After nearly 10 years in the making, South Dakota State University Brian C. Britt has finished a book, “Structural Differentiation in Social Media,” in partnership with Purdue University Professor Sorin Adam Matei.
Britt, an assistant professor in SDSU’s Department of Journalism and Mass Communication, said the publication started when he was working as a graduate student at Purdue.
“I joined an existing team that was looking at collaboration on Wikipedia,” Britt said. “I presented a few new ideas and did some initial analyses for my master’s thesis. We greatly expanded on that work for my doctoral dissertation and completed a few related projects as well, working with a number of collaborators who joined the project in the meantime—statisticians and computer scientists at Purdue as well as other social scientists.”
“Over the last two years, we started to put the monograph together and synthesize it in a way that it would make sense not just for other academic researchers, but also for professionals in the field, because we want a wide audience to make use of it,” Britt said.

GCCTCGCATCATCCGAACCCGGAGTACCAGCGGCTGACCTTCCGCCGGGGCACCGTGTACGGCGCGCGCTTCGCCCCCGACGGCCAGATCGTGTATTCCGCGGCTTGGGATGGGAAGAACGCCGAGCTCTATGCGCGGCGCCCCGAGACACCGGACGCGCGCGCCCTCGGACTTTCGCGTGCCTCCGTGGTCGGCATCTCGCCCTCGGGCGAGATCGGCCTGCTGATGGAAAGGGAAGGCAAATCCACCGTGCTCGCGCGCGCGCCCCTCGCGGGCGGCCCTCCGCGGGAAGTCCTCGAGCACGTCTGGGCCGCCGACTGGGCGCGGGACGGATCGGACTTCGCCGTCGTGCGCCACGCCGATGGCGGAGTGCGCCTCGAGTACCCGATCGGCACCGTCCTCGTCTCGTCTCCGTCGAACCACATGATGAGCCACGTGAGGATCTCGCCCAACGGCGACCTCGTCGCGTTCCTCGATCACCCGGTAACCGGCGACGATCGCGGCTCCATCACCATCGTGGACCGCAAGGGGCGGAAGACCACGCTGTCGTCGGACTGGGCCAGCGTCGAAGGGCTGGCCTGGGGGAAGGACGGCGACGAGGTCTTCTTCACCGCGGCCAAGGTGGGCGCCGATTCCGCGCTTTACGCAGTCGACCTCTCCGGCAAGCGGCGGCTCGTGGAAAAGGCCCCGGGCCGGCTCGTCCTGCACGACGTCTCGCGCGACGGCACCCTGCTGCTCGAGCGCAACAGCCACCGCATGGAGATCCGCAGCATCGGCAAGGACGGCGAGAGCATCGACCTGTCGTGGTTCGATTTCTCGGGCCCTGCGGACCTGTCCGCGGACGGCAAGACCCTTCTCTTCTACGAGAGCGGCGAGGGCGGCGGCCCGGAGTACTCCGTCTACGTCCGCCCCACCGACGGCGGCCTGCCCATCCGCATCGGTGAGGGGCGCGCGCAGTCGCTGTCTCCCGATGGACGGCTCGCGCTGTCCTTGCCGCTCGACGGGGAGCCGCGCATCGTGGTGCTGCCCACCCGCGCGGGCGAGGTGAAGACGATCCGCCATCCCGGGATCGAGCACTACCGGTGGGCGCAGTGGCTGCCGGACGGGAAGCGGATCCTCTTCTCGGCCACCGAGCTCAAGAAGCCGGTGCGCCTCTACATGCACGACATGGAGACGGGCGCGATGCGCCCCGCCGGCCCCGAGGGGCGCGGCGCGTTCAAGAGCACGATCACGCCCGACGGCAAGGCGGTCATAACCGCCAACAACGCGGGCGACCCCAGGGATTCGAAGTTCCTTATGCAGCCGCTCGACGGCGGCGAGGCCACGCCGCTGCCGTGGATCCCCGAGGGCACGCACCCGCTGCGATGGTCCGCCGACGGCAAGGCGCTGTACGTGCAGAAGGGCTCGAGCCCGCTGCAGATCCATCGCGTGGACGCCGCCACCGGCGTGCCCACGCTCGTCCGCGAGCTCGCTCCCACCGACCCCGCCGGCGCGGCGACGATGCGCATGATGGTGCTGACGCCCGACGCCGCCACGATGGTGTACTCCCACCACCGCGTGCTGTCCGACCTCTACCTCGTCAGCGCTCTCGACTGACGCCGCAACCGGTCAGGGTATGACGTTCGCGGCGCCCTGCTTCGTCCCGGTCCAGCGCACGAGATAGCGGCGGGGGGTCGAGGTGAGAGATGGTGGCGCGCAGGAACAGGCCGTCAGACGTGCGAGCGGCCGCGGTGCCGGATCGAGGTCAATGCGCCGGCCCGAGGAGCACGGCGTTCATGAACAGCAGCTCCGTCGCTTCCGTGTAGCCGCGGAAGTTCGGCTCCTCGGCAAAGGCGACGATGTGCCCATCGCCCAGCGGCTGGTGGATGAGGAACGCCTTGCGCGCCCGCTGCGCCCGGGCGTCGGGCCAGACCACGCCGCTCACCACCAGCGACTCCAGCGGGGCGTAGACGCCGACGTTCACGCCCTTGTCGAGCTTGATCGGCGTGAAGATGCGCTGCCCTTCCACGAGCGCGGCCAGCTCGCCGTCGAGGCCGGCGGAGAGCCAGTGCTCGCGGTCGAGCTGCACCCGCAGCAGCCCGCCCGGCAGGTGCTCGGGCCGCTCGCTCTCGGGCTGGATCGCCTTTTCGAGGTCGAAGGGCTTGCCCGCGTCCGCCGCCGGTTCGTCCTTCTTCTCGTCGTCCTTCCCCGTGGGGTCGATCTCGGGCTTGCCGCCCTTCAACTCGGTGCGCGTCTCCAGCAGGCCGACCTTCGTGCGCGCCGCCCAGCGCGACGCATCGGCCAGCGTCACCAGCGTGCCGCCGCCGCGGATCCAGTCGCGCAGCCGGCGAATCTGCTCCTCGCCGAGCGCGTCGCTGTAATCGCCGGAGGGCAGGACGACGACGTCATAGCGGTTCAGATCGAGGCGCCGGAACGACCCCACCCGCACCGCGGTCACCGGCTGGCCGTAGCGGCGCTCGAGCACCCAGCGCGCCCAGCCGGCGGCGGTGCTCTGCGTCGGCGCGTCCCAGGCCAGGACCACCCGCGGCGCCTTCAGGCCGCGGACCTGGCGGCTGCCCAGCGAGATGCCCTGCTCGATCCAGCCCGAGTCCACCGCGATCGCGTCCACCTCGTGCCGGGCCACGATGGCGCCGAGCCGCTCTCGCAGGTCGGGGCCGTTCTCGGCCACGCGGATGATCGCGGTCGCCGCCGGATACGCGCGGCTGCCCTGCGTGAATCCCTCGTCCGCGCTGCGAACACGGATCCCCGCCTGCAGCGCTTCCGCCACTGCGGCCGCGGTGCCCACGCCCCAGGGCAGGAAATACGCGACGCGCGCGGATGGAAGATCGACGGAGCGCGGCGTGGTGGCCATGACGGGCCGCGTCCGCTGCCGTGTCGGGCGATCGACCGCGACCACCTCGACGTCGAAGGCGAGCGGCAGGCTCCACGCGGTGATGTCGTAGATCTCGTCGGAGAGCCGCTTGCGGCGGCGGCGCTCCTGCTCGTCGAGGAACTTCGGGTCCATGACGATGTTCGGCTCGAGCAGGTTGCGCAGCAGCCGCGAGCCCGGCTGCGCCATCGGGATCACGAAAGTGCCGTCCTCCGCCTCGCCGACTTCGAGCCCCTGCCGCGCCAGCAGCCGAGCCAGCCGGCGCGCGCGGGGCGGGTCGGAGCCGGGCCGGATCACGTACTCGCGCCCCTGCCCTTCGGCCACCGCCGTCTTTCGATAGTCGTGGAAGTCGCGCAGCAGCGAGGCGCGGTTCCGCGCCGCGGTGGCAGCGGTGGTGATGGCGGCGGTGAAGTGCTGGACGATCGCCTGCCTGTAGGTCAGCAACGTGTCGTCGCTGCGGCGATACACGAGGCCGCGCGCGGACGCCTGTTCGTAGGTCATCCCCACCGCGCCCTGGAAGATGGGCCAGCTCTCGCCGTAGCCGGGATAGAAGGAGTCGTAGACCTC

As Britt and Matei noted, all organizations, whether in an online or offline form, should be evolving.
“What we wanted to do was pinpoint some key attributes that would help people within an organization recognize when their group was undergoing a paradigm shift that would fundamentally change the way the organization would work and look for years to come,” Britt said. “In this volume, we provide the means to recognize revolutionary changes as well as the gradual, evolutionary drifts that often occur in organizations.”
They also discovered changes in leadership structure. Leaders in online groups tend to assume roles of their choosing, work in that role for a while and then move to another one, letting someone ascend into their old role. Those leaders, while temporary, are still central figures in the work, as the top 1 percent of contributors alone create nearly 80 percent of the content.
“Structural Differentiation in Social Media” was released Oct. 19.